14 October 2014 | Book Reviews, Book Reviews 2014 | By Christophe Lachnitt
Book Review: “The Culture Code: An Ingenious Way To Understand Why People Around The World Live And Buy As They Do” By Clotaire Rapaille (2006, 208 Pages)
A book that could have been very interesting but lacks credibility.
Clotaire Rapaille is the founder and CEO of Archetype Discoveries Worldwide, a marketing consultancy firm. Prior to that, he was a psychoanalyst. The accuracy of his résumé (academic diplomas and client list) has been challenged in an investigation conducted by the French Canadian newspaper Le Soleil in 2010*.
According to Rapaille, the culture code is “the unconscious meaning we apply to any given thing – a car, a type of food, a relationship, even a country – via the culture in which we are raised. (…) It is obvious to everyone that cultures are different from one another. What most people don’t realize, however, is that these differences actually lead to our processing the same information in different ways.”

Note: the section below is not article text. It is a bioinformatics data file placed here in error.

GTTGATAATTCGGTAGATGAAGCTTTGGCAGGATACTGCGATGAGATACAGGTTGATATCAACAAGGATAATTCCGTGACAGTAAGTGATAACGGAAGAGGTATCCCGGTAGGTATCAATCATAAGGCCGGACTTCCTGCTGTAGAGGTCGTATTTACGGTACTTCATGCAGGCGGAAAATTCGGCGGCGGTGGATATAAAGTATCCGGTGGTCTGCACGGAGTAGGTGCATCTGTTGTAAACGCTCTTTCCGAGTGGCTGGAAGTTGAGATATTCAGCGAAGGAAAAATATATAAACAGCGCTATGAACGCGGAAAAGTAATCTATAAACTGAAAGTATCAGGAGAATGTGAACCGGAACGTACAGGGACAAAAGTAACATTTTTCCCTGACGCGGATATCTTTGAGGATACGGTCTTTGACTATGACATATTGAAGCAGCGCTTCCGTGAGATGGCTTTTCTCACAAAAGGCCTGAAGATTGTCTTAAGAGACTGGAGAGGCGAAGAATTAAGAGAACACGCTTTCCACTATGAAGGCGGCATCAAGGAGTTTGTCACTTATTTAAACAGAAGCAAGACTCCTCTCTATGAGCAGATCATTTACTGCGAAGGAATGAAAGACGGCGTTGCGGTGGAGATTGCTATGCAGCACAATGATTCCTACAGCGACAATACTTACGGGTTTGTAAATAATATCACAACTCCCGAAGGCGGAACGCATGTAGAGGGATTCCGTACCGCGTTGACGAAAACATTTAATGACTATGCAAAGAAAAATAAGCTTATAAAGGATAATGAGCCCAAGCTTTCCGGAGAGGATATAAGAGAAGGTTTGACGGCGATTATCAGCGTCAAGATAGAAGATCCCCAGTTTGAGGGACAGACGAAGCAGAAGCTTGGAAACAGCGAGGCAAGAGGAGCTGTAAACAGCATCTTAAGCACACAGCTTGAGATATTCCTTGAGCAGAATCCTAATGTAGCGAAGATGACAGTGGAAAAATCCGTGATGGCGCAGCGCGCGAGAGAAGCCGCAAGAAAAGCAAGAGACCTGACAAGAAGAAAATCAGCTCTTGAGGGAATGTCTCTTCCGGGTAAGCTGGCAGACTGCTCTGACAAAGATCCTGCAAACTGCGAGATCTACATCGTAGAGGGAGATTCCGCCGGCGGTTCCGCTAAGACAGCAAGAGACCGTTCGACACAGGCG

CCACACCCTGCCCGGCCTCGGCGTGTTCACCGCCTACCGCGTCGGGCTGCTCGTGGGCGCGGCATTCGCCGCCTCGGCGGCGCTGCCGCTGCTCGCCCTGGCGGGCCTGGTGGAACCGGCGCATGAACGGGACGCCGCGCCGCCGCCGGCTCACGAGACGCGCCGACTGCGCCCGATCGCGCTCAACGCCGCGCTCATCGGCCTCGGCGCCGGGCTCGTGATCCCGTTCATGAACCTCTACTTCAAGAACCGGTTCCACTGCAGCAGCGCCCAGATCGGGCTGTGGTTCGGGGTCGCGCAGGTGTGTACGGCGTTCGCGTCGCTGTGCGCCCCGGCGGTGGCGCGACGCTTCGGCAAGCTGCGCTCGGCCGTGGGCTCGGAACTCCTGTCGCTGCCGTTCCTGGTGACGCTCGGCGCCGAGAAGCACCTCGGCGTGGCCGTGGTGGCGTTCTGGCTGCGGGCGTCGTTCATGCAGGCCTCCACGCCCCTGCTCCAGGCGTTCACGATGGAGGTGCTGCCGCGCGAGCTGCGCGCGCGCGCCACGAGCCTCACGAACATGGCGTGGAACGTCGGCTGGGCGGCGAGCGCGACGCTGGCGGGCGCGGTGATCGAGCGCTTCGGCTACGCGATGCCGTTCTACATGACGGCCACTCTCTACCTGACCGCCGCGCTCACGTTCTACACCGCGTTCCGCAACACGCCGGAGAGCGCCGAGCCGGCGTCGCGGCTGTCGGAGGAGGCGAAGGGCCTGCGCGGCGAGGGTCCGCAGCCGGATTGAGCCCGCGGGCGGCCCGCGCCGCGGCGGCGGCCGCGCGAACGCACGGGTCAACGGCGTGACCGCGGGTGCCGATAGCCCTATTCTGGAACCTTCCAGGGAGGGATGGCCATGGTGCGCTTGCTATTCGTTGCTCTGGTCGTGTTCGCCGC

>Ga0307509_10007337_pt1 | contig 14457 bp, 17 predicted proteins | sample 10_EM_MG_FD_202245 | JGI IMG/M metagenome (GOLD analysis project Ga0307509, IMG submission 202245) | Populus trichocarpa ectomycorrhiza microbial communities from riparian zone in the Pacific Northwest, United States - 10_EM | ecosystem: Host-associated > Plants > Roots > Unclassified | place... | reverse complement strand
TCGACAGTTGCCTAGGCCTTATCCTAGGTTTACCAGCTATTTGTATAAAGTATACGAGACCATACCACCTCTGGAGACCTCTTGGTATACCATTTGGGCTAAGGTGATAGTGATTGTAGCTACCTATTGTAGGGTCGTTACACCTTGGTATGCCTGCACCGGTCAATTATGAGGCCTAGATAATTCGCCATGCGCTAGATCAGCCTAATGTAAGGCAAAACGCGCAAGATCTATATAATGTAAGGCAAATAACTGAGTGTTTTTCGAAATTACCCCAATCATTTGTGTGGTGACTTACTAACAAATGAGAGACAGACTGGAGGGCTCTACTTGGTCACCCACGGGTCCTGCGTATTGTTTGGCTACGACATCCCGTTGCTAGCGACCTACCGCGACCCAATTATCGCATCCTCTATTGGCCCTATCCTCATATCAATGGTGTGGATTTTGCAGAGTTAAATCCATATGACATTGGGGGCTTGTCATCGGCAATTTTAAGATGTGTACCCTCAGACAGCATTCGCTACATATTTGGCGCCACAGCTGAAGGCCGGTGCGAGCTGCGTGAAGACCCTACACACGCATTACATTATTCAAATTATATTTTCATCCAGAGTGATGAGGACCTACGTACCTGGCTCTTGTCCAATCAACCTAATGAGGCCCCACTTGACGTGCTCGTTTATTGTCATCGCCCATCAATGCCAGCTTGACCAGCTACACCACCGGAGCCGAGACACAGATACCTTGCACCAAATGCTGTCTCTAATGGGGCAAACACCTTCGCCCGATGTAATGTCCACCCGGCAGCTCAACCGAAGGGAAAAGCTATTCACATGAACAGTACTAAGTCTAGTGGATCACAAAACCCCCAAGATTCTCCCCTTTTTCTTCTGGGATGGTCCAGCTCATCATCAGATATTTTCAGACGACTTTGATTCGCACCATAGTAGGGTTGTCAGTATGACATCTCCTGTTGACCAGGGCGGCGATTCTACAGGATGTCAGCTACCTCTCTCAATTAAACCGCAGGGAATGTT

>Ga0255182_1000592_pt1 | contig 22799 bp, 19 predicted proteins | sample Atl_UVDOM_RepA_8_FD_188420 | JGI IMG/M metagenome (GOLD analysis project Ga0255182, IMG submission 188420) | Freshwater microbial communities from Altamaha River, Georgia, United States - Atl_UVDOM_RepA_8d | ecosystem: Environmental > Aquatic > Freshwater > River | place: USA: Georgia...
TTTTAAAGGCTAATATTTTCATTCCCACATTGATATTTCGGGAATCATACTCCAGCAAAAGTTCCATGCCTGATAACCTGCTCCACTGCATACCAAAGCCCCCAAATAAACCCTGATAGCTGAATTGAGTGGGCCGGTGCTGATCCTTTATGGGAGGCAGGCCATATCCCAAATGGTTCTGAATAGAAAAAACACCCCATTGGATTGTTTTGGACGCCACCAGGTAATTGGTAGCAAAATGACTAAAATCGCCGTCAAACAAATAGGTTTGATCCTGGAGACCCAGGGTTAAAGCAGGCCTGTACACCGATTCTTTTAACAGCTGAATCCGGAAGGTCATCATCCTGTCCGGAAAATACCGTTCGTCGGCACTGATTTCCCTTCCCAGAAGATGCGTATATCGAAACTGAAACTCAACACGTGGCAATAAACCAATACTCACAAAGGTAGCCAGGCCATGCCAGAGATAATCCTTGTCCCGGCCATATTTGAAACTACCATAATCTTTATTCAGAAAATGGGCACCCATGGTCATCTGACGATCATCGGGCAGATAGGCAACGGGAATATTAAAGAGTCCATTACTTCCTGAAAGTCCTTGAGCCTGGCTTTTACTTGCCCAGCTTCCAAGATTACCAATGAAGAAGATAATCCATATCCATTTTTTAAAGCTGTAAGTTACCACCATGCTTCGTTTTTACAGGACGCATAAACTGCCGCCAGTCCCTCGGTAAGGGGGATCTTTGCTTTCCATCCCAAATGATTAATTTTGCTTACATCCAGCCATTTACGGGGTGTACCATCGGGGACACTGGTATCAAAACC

Rapaille compares his theory of the cultural unconscious to the Freudian individual unconscious and the Jungian collective unconscious, no less.
Even though it gives very interesting insights about the American adolescent culture, “The Culture Code” suffers from several deficiencies:
- Rapaille, who relocated from France to the U.S. in his forties, writes as if he was American. This contradicts his own theory that a culture is a survival kit we inherit at birth and we do the overwhelming majority of our learning when we are children. The trickery is highlighted when he talks about his son who was raised in the U.S. and, hence, has a very different culture from his;
- he presents an often simplistic view of the French culture, which hurts the credibility of what he writes about other cultures;
- he makes assertions – e.g. on Blackberry and e-commerce – that are supposedly based on his Culture Code and did not stand the test of time (the book was published in 2006).